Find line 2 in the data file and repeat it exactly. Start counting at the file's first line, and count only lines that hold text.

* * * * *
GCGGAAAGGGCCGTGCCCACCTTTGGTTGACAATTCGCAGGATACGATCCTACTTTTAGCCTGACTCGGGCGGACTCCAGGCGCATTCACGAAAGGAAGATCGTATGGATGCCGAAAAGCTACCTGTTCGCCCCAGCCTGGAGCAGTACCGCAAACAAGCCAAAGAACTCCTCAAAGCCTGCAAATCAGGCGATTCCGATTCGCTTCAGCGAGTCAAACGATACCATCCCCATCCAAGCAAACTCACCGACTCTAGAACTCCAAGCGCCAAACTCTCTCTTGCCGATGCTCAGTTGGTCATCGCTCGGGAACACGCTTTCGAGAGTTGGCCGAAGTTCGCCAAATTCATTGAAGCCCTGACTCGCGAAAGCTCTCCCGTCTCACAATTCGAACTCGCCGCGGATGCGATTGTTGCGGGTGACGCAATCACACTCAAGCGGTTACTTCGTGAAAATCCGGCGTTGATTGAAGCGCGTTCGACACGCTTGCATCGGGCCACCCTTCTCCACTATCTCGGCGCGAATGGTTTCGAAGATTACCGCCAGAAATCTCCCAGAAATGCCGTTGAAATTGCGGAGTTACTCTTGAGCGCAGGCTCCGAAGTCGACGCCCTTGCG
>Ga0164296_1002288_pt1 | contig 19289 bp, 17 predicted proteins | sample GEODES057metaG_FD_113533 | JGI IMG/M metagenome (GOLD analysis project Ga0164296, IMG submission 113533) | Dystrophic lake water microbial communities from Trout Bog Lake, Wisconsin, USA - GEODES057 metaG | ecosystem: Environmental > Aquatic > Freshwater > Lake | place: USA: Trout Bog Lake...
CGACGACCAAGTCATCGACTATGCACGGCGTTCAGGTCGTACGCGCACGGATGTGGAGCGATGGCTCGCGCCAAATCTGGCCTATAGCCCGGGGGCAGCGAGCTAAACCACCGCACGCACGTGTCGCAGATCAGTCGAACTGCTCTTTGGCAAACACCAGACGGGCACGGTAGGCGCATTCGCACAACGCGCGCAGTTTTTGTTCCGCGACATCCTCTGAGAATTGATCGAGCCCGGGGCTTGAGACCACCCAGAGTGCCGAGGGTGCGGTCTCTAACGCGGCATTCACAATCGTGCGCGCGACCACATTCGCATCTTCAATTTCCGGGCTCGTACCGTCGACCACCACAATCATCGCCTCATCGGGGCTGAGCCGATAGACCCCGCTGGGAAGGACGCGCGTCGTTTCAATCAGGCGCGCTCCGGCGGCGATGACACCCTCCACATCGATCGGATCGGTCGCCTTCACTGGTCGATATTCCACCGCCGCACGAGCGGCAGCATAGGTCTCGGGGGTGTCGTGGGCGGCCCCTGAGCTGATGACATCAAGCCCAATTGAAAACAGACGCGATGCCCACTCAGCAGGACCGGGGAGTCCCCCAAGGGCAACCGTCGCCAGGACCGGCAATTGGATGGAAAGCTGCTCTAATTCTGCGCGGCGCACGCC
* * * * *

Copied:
>Ga0164296_1002288_pt1 | contig 19289 bp, 17 predicted proteins | sample GEODES057metaG_FD_113533 | JGI IMG/M metagenome (GOLD analysis project Ga0164296, IMG submission 113533) | Dystrophic lake water microbial communities from Trout Bog Lake, Wisconsin, USA - GEODES057 metaG | ecosystem: Environmental > Aquatic > Freshwater > Lake | place: USA: Trout Bog Lake...